- The Washington Times - Tuesday, June 7, 2005

Zalmay Khalilzad, President Bush’s choice to be the next ambassador to Iraq, vowed yesterday not become “a prisoner in the green zone” and said Iraq’s Arab neighbors must do more to help Baghdad succeed.

Mr. Khalilzad, the U.S. ambassador to Afghanistan for the past 18 months, said at a Senate confirmation hearing that he remained optimistic Iraq’s transitional authority can meet a year-end deadline to draft a constitution and elect a permanent government.

He also said he would work to unite the country’s warring ethnic and religious factions.

“I don’t intend to be a prisoner in the green zone,” he said, referring to the heavily fortified base of U.S. operations in central Baghdad. “I’ll be out there talking to people” despite the difficult security situation in Iraq.

Mr. Khalilzad’s appearance before the Senate Foreign Relations Committee came on another day of violence in Iraq.

A series of coordinated bombings around the northern city of Hawija left at least 18 Iraqi soldiers and civilians dead and 39 wounded, even as U.S. and Iraqi forces pressed a combined offensive against insurgents in the city of Tal Afar along the Syrian border.

U.S. military officials said that two Marines were killed Monday in separate roadside bombings.

All told, at least 860 persons have been reported killed since the Shi’ite-led Iraqi government of Prime Minister Ibrahim al-Jaafari was announced in late April.

Mr. Khalilzad told Senate lawmakers that regional support for Iraq’s security and reconstruction needs was critical. He said the failure of a number of Sunni Arab states to send ambassadors to Baghdad or to forgive Iraq’s Saddam-era debts was troubling.

“With regard to the countries that are our friends, they could do more, in my view, to support the transition in Iraq,” he said.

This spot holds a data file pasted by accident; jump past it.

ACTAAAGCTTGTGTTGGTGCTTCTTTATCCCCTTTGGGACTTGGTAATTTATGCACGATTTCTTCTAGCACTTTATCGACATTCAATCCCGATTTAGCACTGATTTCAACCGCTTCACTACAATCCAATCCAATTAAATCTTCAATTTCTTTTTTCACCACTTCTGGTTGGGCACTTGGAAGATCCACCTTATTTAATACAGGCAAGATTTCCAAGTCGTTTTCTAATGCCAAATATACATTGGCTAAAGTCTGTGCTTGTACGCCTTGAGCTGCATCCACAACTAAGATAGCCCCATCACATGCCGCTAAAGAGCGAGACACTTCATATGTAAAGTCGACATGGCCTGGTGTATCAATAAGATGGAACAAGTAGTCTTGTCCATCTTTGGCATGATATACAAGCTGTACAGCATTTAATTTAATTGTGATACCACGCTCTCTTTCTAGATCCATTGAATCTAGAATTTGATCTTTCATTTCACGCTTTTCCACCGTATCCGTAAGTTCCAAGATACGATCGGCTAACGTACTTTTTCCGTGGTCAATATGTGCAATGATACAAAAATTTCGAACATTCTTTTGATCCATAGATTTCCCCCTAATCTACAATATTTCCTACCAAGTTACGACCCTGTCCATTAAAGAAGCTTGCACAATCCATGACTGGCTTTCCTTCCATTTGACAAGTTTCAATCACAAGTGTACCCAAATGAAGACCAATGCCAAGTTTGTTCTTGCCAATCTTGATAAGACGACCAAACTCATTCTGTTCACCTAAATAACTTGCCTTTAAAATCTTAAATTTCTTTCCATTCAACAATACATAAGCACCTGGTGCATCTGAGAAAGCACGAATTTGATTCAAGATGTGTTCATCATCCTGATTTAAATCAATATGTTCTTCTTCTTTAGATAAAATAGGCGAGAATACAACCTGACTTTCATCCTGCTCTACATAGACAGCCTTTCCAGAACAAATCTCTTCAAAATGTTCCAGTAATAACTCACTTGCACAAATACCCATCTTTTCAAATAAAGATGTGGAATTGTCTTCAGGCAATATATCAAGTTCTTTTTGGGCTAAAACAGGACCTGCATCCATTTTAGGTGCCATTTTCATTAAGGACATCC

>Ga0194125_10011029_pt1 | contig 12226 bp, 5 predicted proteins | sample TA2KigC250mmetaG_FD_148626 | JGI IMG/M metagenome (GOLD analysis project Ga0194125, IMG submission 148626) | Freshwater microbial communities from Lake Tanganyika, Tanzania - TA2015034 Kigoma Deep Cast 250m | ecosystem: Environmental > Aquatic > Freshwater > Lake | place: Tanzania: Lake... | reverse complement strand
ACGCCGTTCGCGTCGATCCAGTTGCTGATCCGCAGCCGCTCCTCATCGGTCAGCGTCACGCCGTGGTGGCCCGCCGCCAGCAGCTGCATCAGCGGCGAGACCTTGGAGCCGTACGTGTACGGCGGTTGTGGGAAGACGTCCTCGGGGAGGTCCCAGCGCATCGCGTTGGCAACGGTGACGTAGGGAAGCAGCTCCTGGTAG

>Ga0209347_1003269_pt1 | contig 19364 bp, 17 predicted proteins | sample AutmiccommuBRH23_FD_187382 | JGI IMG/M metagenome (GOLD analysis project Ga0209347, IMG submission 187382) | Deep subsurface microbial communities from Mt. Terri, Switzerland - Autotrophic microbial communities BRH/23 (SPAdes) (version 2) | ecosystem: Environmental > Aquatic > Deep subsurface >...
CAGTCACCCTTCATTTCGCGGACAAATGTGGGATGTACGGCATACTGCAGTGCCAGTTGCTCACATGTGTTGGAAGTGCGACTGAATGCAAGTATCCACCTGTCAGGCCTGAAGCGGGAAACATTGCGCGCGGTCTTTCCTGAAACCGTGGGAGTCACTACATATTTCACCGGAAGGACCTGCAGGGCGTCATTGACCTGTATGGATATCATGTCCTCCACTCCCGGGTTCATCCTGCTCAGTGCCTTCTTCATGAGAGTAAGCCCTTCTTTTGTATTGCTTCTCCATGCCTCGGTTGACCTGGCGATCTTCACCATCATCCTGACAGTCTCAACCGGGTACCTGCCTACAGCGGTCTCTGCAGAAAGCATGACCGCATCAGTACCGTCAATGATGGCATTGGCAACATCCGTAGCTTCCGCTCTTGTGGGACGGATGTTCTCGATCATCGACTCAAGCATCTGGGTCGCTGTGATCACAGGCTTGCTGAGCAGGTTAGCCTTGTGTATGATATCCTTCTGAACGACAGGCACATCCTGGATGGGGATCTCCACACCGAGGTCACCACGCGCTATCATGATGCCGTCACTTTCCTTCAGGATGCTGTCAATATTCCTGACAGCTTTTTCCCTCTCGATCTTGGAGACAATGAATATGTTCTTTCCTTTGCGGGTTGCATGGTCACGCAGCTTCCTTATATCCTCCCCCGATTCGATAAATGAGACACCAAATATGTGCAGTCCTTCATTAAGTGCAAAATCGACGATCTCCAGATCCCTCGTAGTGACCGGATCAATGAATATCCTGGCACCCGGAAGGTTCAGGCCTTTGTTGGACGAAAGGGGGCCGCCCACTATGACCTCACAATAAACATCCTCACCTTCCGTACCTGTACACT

He said the United States has “no plans” for permanent military bases in Iraq and U.S. forces would remain in the country only as long as the Iraqi government wanted them.

Committee members gave the nominee a warm reception and most expect a quick and easy Senate confirmation vote.

But a number of senators warned that the administration was understating the problems in Iraq and the task facing the U.S.-led mission there.

The ranking committee Democrat, Sen. Joseph R. Biden Jr. of Delaware, who just returned from a trip to the country, said U.S. military officials complain privately they have too few troops in Iraq and that progress has been slow in training Iraqi forces to take their place.

Mr. Biden added it would be a “miracle” if Iraq’s new parliament were able to meet the current timeline to produce a constitution, have it approved by voters, and stage national elections — all by Dec. 15.

Committee Chairman Richard G. Lugar, Indiana Republican, said that only $7.5 billion of the $21 billion in U.S. aid money for Iraq — about 36 percent — has been spent, with much of that money going for security, not development.

• This article is based in part on wire service reports.

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